12. Environmental Testing and Thermal Analysis of the NPS Solar Cell Array Tester (NPS-SCAT) CubeSat

    Science.gov (United States)

    2011-06-01

    designed by California Polytechnic State University, hereafter referred to as Cal Poly), and the Pumpkin FM430 Command and Data Handling (C&DH...experience providing a cadre of future space professionals. 002 The satellite shall utilize a 1U Pumpkin © CubeSat architecture and Commercial Off-the...model. This expectation was based upon the fact that the satellite’s internal components (“the stack”) were modeled with the heat signature spread

  13. Ames Infusion Stories for NASA Annual Technology Report: Nano Entry System for CubeSat-Class Payloads

    Science.gov (United States)

    Smith, Brandon; Jan, Darrell Leslie; Venkatapathy, Etiraj

    2015-01-01

    The Nano Entry System for CubeSat-Class Payloads led to the development of the Nano-Adaptable Deployable Entry and Placement Technology ("Nano-ADEPT"). Nano-ADEPT is a mechanically deployed entry, descent, and landing (EDL) system that stows during launch and cruise (like an umbrella) and serves as both heat shield and primary structure during EDL. It is especially designed for small spacecraft where volume is a limiting constraint.

  14. A different view on the Necker cube-Differences in multistable perception dynamics between Asperger and non-Asperger observers.

    Directory of Open Access Journals (Sweden)

    Jürgen Kornmeier

    Full Text Available During observation of the Necker cube perception becomes unstable and alternates repeatedly between a from-above-perspective ("fap" and a from-below-perspective ("fbp" interpretation. Both interpretations are physically equally plausible, however, observers usually show an a priori top-down bias in favor of the fap interpretation. Patients with Autism spectrum disorder are known to show an altered pattern of perception with a focus on sensory details. In the present study we tested whether this altered perceptual processing affects their reversal dynamics and reduces the perceptual bias during Necker cube observation.19 participants with Asperger syndrome and 16 healthy controls observed a Necker cube stimulus continuously for 5 minutes and indicated perceptual reversals by key press. We compared reversal rates (number of reversals per minute and the distributions of dwell times for the two interpretations between observer groups.Asperger participants showed less perceptual reversal than controls. Six Asperger participants did not perceive any reversal at all, whereas all observers from the control group perceived at least five reversals within the five minutes observation time. Further, control participants showed the typical perceptual bias with significant longer median dwell times for the fap compared to the fbp interpretation. No such perceptual bias was found in the Asperger group.The perceptual system weights the incomplete and ambiguous sensory input with memorized concepts in order to construct stable and reliable percepts. In the case of the Necker cube stimulus, two perceptual interpretations are equally compatible with the sensory information and internal fluctuations may cause perceptual alternations between them-with a slightly larger probability value for the fap interpretation (perceptual bias. Smaller reversal rates in Asperger observers may result from the dominance of bottom-up sensory input over endogenous top-down factors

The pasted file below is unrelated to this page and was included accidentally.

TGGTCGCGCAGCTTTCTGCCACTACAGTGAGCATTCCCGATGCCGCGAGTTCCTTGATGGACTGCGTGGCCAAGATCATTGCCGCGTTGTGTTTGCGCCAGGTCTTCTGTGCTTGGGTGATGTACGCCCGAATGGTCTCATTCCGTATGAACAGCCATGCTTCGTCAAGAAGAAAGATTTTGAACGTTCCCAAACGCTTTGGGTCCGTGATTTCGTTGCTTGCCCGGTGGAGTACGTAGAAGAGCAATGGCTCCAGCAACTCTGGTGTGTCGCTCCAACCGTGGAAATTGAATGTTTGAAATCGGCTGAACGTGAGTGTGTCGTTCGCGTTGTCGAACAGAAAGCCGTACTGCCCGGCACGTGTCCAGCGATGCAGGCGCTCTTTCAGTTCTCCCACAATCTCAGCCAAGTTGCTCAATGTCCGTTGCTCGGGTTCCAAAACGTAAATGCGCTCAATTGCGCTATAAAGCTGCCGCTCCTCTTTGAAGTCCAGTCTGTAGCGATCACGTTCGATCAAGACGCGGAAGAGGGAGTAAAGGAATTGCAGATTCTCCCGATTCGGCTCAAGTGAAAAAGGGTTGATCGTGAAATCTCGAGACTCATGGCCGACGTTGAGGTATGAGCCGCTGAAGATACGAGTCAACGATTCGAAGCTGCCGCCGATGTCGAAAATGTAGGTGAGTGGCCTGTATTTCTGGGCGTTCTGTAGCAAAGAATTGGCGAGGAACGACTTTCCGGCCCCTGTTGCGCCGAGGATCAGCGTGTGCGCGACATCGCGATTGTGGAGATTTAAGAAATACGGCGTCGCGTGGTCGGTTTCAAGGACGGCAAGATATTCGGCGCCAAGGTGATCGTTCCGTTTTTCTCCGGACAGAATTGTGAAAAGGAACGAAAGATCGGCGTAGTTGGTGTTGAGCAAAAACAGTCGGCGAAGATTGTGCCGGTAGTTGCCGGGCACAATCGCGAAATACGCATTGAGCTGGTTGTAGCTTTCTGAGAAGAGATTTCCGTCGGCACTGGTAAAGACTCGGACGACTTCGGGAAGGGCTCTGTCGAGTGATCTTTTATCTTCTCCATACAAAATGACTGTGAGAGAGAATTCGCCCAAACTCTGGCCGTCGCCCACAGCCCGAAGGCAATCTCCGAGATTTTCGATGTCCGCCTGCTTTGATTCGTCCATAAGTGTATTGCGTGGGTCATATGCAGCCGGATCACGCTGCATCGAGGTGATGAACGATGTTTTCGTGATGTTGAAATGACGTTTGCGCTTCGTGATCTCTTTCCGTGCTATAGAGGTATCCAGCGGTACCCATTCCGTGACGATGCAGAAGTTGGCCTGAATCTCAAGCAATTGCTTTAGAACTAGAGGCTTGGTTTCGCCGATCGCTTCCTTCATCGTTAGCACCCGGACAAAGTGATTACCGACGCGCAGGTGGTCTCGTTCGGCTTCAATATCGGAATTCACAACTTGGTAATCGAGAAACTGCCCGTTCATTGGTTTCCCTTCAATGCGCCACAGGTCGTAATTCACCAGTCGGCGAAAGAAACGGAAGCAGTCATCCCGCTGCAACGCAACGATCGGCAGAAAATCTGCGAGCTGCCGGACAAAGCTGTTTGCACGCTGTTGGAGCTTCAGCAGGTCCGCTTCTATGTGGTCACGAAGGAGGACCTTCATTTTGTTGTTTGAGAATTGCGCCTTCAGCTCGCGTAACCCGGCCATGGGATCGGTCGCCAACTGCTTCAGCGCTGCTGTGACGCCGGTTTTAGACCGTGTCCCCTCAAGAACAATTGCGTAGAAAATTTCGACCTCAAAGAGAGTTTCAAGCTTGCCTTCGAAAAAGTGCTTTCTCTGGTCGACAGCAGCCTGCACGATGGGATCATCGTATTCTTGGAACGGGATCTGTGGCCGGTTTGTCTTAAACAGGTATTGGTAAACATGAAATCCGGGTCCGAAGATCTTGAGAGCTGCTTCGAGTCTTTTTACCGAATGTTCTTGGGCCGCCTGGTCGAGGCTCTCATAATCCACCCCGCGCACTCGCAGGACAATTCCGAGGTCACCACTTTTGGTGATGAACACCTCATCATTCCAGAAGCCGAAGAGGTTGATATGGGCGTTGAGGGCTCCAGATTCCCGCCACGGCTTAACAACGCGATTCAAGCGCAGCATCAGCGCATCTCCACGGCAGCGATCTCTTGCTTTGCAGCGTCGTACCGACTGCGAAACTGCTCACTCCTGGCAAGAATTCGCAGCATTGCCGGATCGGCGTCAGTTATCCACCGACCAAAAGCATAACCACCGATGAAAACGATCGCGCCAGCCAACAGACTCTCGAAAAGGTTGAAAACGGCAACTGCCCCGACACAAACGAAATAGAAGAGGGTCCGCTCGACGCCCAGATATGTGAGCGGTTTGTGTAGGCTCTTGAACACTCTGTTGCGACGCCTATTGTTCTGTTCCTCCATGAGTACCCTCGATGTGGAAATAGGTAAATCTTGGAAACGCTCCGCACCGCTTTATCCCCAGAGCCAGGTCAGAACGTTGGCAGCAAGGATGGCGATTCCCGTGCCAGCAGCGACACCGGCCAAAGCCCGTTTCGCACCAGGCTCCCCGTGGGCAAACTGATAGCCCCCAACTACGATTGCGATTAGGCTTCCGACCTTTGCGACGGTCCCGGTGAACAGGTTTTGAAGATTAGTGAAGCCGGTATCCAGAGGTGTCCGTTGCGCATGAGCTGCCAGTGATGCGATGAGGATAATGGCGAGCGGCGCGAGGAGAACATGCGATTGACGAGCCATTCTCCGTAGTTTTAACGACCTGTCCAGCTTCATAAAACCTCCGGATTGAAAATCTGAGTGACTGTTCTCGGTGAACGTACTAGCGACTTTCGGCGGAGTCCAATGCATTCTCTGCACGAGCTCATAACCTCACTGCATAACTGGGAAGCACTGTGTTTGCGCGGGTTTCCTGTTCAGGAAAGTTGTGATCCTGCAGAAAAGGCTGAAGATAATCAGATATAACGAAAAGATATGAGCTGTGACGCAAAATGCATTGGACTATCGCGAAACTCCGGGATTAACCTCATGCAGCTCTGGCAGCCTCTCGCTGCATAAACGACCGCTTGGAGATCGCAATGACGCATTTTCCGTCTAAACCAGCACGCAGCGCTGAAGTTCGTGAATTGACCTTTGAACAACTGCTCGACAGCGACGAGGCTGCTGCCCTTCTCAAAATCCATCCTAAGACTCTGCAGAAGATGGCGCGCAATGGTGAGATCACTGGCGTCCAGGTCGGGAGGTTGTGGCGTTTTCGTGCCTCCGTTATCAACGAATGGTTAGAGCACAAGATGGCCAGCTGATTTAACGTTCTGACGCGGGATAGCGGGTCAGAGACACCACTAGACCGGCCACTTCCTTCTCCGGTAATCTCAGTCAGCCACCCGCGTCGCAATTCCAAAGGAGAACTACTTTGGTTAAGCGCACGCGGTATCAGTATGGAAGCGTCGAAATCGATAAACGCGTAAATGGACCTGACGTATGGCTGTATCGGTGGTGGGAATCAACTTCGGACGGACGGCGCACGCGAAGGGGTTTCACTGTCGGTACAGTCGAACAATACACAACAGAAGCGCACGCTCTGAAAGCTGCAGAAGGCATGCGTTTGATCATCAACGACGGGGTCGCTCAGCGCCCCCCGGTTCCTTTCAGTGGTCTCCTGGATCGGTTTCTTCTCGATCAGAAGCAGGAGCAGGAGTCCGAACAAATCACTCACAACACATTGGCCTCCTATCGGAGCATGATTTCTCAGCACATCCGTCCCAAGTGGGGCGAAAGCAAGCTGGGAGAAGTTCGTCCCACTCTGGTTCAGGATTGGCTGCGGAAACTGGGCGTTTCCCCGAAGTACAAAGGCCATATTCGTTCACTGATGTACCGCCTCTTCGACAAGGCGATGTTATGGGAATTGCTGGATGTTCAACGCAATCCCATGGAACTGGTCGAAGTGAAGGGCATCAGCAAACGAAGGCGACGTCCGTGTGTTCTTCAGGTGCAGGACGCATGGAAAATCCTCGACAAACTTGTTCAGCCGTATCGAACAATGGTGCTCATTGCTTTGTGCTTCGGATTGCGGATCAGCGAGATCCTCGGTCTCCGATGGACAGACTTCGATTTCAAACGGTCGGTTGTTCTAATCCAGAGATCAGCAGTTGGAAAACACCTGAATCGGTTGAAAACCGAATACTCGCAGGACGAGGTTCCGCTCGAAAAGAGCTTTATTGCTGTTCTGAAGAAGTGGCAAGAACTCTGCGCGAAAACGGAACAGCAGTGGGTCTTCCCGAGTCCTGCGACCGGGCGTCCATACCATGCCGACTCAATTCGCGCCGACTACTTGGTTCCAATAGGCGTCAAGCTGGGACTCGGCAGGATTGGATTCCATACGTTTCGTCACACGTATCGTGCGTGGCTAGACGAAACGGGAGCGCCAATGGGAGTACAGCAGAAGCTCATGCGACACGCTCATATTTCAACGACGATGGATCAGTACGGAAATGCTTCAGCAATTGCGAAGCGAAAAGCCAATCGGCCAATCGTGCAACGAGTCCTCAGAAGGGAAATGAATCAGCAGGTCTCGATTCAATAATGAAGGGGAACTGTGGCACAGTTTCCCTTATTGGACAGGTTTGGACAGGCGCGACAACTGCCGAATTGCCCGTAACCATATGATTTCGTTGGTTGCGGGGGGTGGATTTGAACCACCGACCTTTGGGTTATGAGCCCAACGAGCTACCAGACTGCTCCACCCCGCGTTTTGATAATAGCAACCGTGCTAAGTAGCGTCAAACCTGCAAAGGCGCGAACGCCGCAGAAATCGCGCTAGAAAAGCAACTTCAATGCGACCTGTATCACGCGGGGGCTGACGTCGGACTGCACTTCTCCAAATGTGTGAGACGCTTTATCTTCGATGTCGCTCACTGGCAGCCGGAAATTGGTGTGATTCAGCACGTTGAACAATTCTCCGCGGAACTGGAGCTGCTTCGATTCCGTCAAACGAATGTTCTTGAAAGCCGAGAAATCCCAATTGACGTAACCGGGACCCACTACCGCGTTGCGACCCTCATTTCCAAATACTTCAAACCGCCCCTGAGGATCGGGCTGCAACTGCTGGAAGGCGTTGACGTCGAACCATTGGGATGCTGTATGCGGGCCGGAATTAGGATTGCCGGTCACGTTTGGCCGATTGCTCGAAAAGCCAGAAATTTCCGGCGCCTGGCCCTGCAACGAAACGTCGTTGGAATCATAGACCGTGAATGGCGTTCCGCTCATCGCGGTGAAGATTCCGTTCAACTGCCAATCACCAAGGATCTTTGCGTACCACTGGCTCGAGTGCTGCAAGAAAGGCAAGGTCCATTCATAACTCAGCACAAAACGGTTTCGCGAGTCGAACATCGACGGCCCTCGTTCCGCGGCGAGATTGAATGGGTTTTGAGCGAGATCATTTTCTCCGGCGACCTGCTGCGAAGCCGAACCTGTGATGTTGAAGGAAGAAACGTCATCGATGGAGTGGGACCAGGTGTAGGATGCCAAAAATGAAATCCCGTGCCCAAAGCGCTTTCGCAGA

15. A cost effective cultivation medium for biocalcification of Bacillus pasteurii KCTC 3558 and its effect on cement cubes properties.

    Science.gov (United States)

    Yoosathaporn, S; Tiangburanatham, P; Bovonsombut, S; Chaipanich, A; Pathom-Aree, W

    2016-01-01